I recently read and was very moved by this quote by Tara Mackey, “If speaking kindly to plants helps them grow, imagine what speaking kindly to humans would do.” I spend a lot of time teaching my children colors, how to count to ten, the importance of sharing, how to kick a soccer ball, but the one value I try to emphasize? Be kind. Straight A’s, being the star athlete or the best musician, none of that really matters.
What matters to me is that I am raising children who include and respect others, and above all, are kind.
As I venture out with my three and almost one-year-old, I meet many different moms. We hit it off right away with some, our kids get along, and honestly, it’s just easy. Others, well, let’s say that I didn’t realize “mean girls” still existed in your 30’s and 40’s.
The way I see it, we are all pretty much in the same boat. All tired, stressed at times, prepping meals, doing laundry, working, and raising tiny humans that we love with all of our hearts.
So when did being cliquey and exclusive in friendships become a thing again? I left high school 13 years ago, and with it, I left the teenage mentality, attitude, and naïveté behind. But I carry with me every day the fact that I was bullied. Badly. Can’t we all be friends? The number of women I have encountered, since becoming a mother, that blatantly ignore me or cannot even flash a smile is astonishing.
Since when did motherhood become so exclusive?
I value my friendships where no one bats an eye when you say, “OMG, my kids ate cereal for dinner, and I did not give them a bath after they were at school all morning.” Why, especially as women, are we so judgmental? We should be raising one another up, not tearing each other down. I grew up with the principles of, “If you have nothing nice to say, don’t say anything at all” and “The more, the merrier.” Yet I find mothers talking behind one another’s backs and have even encountered the, “You cannot set up play dates with that mother because I was friends with her first.” We are trying to teach our children to include everyone, not to bully and speak kindly, yet this is how mothers are acting?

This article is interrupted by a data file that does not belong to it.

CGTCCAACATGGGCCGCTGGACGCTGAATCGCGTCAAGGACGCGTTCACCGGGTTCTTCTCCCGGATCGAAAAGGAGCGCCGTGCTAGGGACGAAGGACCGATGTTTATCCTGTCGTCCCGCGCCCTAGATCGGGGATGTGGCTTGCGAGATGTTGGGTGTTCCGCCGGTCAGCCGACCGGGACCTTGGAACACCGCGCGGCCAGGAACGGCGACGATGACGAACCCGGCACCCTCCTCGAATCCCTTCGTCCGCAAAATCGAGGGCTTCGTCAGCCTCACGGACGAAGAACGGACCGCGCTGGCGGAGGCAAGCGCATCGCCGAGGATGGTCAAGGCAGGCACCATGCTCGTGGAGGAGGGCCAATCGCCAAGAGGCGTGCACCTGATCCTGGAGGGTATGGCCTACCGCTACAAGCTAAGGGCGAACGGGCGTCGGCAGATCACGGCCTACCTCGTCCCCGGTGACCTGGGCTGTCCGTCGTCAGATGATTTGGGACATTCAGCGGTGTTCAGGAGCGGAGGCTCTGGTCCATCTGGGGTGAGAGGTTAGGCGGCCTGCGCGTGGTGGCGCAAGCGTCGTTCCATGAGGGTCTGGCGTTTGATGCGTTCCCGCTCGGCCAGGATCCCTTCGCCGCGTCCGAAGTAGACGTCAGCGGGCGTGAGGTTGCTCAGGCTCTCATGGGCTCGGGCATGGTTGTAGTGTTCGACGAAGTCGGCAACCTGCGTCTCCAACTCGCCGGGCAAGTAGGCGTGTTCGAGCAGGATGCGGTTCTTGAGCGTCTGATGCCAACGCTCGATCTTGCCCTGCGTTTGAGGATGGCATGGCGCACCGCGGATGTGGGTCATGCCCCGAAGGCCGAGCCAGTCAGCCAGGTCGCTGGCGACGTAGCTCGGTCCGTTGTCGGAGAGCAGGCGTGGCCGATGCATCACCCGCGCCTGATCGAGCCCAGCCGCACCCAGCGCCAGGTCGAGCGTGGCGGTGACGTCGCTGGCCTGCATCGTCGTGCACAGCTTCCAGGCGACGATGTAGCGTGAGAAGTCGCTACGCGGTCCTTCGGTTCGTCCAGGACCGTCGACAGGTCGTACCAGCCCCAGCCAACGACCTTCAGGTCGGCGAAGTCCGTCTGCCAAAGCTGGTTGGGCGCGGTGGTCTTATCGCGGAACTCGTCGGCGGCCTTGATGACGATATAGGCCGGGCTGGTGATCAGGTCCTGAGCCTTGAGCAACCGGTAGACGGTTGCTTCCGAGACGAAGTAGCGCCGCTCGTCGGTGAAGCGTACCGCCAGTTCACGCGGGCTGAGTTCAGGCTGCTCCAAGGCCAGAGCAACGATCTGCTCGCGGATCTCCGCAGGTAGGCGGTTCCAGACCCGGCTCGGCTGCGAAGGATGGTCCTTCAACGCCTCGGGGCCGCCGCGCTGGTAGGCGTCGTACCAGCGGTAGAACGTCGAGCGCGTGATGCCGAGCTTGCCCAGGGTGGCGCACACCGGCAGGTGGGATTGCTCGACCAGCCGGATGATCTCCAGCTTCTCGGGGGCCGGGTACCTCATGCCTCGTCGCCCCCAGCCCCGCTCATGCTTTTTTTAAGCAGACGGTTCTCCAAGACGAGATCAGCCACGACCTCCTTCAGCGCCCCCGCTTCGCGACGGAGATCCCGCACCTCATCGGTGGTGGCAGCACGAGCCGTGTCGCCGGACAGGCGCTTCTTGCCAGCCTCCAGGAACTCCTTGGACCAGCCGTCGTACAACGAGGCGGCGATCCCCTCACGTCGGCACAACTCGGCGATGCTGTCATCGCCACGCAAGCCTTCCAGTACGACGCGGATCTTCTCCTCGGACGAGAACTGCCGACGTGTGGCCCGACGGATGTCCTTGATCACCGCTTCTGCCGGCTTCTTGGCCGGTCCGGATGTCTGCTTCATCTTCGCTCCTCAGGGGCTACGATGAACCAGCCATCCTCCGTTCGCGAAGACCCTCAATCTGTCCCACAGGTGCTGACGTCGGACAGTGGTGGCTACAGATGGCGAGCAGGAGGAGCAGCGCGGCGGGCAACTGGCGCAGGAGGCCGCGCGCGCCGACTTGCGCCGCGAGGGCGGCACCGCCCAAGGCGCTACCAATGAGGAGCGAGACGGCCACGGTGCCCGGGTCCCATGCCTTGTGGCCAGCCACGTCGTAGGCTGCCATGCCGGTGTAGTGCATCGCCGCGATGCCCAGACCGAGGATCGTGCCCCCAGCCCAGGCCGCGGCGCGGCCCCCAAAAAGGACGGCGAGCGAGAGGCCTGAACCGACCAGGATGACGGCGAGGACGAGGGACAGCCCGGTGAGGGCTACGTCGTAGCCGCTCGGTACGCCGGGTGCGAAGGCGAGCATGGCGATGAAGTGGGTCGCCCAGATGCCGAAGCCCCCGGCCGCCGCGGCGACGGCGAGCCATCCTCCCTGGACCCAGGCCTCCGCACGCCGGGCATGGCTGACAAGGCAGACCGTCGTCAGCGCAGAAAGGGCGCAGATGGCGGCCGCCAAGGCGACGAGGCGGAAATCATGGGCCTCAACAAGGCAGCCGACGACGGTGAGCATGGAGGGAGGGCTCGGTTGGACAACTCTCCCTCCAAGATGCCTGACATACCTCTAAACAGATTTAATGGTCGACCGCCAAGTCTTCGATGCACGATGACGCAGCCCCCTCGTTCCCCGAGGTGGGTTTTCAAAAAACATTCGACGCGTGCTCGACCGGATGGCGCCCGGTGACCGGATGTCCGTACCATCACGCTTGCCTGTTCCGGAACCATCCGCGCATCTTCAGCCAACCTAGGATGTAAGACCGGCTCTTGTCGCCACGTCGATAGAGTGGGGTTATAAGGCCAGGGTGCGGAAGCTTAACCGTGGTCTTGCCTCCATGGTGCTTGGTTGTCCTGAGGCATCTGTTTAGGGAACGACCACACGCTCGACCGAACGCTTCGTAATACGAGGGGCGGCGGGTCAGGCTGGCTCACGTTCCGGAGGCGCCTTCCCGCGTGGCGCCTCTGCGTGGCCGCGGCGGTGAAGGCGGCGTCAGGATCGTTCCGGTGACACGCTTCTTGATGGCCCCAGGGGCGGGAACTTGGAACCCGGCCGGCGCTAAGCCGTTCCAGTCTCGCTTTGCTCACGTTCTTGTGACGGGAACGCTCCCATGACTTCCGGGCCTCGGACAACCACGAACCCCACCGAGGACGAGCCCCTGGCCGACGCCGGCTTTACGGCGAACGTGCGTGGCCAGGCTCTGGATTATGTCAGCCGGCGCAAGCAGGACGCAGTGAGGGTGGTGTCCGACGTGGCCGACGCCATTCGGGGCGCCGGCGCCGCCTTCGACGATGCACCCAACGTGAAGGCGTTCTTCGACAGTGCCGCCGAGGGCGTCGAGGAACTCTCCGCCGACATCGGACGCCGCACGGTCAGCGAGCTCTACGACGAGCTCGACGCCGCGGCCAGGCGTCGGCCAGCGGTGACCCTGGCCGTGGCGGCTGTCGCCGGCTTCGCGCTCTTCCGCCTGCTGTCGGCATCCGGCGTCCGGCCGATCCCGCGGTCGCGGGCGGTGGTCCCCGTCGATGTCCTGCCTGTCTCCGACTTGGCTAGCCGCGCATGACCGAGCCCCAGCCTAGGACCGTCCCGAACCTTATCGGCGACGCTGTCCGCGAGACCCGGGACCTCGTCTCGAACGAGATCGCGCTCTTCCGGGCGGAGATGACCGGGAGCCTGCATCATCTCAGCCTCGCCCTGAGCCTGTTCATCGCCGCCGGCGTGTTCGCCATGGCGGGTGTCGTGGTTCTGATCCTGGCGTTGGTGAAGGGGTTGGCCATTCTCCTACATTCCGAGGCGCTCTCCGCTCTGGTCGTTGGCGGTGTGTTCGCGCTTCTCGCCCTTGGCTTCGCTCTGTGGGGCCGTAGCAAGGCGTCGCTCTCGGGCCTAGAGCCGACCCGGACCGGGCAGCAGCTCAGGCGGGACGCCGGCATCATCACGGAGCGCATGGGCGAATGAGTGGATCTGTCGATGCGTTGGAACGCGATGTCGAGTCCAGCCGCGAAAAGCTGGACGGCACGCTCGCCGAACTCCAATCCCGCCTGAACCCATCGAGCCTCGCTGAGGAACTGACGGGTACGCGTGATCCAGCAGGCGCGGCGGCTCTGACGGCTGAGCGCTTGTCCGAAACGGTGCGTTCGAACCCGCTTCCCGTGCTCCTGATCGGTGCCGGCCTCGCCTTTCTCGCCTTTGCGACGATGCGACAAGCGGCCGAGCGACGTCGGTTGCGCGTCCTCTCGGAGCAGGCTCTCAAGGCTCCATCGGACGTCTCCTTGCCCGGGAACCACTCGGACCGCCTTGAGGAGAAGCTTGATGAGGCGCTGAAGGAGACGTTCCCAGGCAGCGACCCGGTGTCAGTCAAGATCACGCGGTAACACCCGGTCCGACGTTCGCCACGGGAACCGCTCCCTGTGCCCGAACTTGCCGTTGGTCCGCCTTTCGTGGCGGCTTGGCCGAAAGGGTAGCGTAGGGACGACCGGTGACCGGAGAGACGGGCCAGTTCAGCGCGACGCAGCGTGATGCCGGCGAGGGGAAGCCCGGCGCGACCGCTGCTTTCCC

After experiencing such tragedy in my life, many things have been put into perspective for me. I am much more sensitive. I am more careful with others’ feelings. I love more deeply. I aim to make my children in Heaven and on Earth proud.
When I recently left a child’s birthday party in tears, my three-year-old asked me what was wrong. I told her the truth. I said some moms are just not kind. When we see someone we know, we don’t ignore them and walk the other way. We include everyone because we never want to hurt anyone’s feelings. As a thirty-two-year-old woman, I shouldn’t be leaving a child’s birthday party in tears, and my daughter shouldn’t have to say, “I’m sorry, mommy, I wish they were nicer to you.”
While my children may not be old enough quite yet to fully understand the principle of kindness, the best I can do is set a good example for them and practice what I am preaching. I am by no means perfect, but I try a little harder every day to be better than I was the day before, to smile and say hi even if I am in a rush or having a bad day. A little kindness goes a long way!
Making friends as a mother is challenging. You are constantly interrupted, canceling plans last minute because your child had a meltdown, leaving play dates early because one of them isn’t listening (and of course, you threatened to leave six times and have to stick to the consequences), find it hard to take time for a girls’ night.
I am still looking for my tribe, but one thing I have learned is that the mothers who are kind and friendly, who love my kids, who speak respectfully about others, include everyone; those are my people.
If everyone were a little kinder and more inclusive, we would all be more united in this journey called parenthood. Imagine how much more our community of mothers supporting mothers would grow…plus, we are stronger together, not divided.